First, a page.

PM-10 levels have been monitored at several sites across the Portneuf Valley nonattainment area since the mid-1980s. Data from these sites show that the last violation of the 24 hour PM-10 standard was reported in 1995.

Annual PM-10 trends at all sites in the nonattainment area show a continuous improvement in PM-10 air quality since monitoring was initiated. There has been a dramatic decrease in PM-10 levels near the industrial complex of Astaris (FMC) and J.R. Simplot with the addition of controls and the shutdown of the Astaris (FMC) manufacturing operations. Annual average PM-10 concentrations at a site near the industrial complex have dropped from 54 μg/m3 in the late 1980's to 27 μg/m3 in 2001. Air quality has shown continued improvement at the other monitoring sites decreasing from approximately 30 μg/m3 in the late 1980's to 20 μg/m3 in the last few years.

Average 24 hour PM-10 concentrations have shown similar dramatic reductions. Peak PM-10 levels reached 259 μg/m3 at the sewage treatment plant (STP) site and 232 μg/m3 at the Idaho State University (ISU) site in the early 1990's. Peak concentrations are 74 μg/m3 in 2001 at the STP site and 74 μg/m3 in 1999 at the ISU site. The G&G site reported a peak concentration of 204 μg/m3 in 1993 and 79 μg/m3 in 2002.

Ambient data confirms that the control strategies that have been implemented in the Portneuf Valley nonattainment area are effective in reducing PM-10 levels. It is anticipated that additional emissions reductions from State and Federal motor vehicle control programs will continue to result in declining PM-10 levels in the valley. In light of ambient air quality improvement, we conclude that the ambient air quality data supports a demonstration of maintenance.

Meteorological Data

Meteorology analysis shows that improvement in ambient air quality is not due to favorable meteorology. The state analyzed days with meteorology characterized as having poor dispersion conditions. These conditions are characterized by a cold high pressure system with low pressure gradients, low wind speeds, shallow inversions, and little or no precipitation. Although Start Printed Page 29249meteorological data show no discernible annual trend since 1984, the greatest number of days that met poor dispersion conditions criteria occurred in 2001 and 2002. Since there were no exceedances of the NAAQS in 2001 and 2002, this indicates that meteorology has not been a factor in air quality improvement. In light of no discernible trend in meteorology while air quality has improved, we conclude meteorology data provides further support of a demonstration of maintenance for the area.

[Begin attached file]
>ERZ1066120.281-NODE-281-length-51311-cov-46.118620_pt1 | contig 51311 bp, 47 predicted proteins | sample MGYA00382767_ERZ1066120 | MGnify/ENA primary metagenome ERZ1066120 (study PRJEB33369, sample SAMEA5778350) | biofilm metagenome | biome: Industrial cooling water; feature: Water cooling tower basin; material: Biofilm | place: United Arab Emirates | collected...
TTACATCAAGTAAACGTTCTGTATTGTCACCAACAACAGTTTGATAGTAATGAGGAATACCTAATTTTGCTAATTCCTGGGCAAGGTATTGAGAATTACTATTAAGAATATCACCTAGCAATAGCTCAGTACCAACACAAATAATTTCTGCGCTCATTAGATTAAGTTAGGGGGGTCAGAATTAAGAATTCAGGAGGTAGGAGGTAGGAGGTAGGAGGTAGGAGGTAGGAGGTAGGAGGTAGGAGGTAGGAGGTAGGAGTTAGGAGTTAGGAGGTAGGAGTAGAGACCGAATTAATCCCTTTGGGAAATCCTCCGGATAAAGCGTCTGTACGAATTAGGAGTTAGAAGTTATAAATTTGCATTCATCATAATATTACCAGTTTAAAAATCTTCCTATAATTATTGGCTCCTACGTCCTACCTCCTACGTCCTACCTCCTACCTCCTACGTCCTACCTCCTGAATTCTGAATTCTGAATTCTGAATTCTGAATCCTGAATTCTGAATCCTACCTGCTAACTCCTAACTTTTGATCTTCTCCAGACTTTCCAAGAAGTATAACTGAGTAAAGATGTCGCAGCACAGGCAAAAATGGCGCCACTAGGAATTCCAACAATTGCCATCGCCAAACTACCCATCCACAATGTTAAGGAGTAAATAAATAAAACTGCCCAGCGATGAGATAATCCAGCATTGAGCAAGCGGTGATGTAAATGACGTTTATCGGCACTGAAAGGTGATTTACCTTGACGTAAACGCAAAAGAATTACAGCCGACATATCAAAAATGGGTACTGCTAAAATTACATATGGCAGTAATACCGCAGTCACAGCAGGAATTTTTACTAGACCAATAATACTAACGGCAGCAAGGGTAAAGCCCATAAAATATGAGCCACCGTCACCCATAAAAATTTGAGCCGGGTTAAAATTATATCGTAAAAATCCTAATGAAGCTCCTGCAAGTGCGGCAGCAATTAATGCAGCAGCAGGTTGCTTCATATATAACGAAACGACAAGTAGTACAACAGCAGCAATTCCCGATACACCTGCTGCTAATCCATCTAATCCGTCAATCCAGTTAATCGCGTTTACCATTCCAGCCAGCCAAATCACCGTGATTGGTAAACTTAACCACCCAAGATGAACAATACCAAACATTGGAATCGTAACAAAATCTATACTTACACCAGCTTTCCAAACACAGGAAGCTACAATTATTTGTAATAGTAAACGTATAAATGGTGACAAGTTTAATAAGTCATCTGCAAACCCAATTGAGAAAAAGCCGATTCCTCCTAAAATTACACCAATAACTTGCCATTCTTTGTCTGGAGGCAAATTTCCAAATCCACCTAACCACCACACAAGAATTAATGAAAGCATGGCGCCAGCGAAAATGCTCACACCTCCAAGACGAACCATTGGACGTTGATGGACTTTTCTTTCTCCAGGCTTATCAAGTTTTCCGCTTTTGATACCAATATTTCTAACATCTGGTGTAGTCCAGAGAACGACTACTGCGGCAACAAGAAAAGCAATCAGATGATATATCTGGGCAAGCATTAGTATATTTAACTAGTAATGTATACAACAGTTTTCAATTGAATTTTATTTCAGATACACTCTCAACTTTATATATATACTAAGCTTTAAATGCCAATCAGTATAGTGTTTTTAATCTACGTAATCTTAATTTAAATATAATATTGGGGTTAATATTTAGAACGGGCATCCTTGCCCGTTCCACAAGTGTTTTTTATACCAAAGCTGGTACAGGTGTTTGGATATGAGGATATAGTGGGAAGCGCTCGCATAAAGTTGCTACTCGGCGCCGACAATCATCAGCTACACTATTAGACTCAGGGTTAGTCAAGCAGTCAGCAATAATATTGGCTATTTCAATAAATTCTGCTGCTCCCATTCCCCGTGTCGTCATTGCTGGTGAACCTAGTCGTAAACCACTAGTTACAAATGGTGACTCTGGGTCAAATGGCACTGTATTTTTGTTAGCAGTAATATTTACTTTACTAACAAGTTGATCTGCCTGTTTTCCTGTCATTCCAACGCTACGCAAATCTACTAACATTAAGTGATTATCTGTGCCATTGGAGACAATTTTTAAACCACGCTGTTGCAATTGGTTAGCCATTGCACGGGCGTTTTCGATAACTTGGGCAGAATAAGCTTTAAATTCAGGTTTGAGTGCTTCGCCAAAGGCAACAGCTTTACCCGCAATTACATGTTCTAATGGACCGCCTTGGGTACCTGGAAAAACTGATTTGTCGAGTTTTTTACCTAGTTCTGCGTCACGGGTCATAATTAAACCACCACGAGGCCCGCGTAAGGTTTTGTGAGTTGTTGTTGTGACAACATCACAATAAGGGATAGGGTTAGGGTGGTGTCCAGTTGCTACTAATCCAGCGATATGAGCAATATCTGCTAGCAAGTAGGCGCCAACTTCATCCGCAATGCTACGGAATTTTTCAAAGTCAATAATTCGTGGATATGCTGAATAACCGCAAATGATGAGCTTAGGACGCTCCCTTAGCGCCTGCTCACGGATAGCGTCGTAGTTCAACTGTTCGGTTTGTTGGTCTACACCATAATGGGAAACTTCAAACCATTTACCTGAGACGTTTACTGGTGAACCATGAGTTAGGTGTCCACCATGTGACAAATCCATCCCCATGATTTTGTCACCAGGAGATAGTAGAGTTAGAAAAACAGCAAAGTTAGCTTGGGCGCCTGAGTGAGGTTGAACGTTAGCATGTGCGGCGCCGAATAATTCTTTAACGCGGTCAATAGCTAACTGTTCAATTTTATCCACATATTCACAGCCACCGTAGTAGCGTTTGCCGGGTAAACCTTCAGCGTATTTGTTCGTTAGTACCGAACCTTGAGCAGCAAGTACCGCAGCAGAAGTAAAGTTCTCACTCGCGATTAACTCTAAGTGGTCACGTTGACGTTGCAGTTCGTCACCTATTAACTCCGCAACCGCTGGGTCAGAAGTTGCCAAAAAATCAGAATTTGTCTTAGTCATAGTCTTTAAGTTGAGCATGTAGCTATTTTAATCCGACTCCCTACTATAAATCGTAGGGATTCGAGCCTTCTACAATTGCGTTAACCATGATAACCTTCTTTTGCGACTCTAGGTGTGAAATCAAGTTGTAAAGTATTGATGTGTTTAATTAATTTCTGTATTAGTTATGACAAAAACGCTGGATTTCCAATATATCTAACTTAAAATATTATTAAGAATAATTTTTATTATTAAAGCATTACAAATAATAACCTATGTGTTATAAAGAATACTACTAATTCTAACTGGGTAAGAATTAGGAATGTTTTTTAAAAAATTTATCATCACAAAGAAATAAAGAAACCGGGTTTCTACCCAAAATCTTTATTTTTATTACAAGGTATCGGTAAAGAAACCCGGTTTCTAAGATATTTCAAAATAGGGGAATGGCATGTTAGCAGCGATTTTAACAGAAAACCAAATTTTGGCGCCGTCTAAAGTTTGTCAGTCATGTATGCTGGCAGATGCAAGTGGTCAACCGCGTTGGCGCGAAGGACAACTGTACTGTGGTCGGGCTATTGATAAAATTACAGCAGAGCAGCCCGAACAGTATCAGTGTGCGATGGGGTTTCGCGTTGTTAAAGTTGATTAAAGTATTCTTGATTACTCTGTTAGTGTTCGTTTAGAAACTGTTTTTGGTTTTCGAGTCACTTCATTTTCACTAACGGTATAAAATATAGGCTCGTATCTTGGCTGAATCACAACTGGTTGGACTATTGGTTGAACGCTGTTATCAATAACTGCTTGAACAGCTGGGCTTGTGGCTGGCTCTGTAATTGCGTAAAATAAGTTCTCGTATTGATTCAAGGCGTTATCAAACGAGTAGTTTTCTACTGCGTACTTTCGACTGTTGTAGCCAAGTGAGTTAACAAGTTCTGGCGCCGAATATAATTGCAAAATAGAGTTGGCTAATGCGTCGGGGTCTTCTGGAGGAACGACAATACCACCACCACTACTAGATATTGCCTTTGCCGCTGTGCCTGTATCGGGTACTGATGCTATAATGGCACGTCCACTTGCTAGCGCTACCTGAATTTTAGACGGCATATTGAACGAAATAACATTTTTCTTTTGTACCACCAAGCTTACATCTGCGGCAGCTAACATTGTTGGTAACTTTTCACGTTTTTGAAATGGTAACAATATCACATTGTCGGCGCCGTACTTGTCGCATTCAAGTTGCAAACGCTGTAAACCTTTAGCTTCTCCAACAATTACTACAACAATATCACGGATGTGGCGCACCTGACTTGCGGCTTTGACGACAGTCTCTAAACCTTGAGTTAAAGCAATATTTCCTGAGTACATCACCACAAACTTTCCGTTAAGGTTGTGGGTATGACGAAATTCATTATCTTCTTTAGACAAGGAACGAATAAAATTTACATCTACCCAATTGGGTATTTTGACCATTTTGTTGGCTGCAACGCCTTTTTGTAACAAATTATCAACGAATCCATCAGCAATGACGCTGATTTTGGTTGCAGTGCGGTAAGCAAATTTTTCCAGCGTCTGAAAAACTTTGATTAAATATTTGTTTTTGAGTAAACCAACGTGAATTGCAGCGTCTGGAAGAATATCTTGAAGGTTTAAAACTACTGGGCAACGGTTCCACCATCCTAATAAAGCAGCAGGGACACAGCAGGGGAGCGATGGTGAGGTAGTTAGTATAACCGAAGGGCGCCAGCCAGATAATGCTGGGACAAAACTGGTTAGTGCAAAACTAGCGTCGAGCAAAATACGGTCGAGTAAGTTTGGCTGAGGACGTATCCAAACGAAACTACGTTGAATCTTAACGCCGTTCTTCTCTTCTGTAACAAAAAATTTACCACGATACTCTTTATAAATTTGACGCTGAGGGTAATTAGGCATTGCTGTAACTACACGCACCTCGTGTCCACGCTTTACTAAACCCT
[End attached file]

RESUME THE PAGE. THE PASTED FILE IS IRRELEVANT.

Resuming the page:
Emissions Data

An inventory of actual annual emissions was prepared for the base year of 2000 and projected for future years 2010, 2015, and 2020. Calendar year 2000 represents the base year, 2010 represents an intermediary year, 2015 represents the required ten year maintenance year, and 2020 represents the last year of the area's 20 year transportation plan for use in long-term planning.

Historically the highest levels of PM-10 in the Portneuf Valley nonattainment area occur in winter, and are dominated by secondary ammonium sulfate and ammonium nitrate. Therefore, an episodic inventory was prepared for winter conditions. Idaho DEQ selected December 20 through December 26, 1999, which corresponds to an actual air stagnation episode during which three exceedences of the standard were recorded. The 1999 episodic emissions inventory was projected out to future year week-long episodic inventories for 2010, 2015, and 2020. In addition, for each episodic inventory, weekday and weekend day inventories were prepared to account for different levels of activity depending on the day of the week.

When compared to the 2000 base and 1999 episodic inventories, the State predicts the emissions of primary particulate and precursor pollutants will drop in future years 2010, 2015, and 2020. This decrease in emissions is due in large part to the permanent closure of the Astaris (FMC) manufacturing operations that occurred in 2001. In light of this projected decline in overall emissions and our expectation that the Federal non-road motor vehicle rule and requirements limiting the sulfur content in diesel fuel not accounted for by the State will result in further reductions, we conclude that the expected decrease in emissions supports a demonstration of maintenance out to 2015.

Chemical Mass Balance (CMB) Source Apportionment

CMB analysis is a method used to apportion the contribution of different sources to measured PM-10 levels. CMB analysis of PM-10 filters shows that in the base year, over 50% of the PM-10 mass during high episode days in Portneuf Valley was ammonium sulfate. The SO2 emissions, precursors to ammonium sulfate, have since been reduced by more than half with the closure of the FMC manufacturing operations. In addition, Federal rules regulating sulfur content in diesel fuel will dramatically reduce future SO2 emissions from mobile sources.

Future PM-10 concentrations can be estimated using the highest measured PM-10 concentration since 1989 of 177 μg/m3, applying the fraction apportioned to industry and non-industry, and adjusting for emissions reduction or growth. By 2015, industry emissions will decrease by an estimated 60% (compared with base year levels). Emissions from all other sources are anticipated to increase 18%. Predictions using CMB show the projected maximum PM-10 level will be 133 μg/m3 in the year 2020. This level is below the 24-hour PM-10 NAAQS, demonstrating maintenance for the area.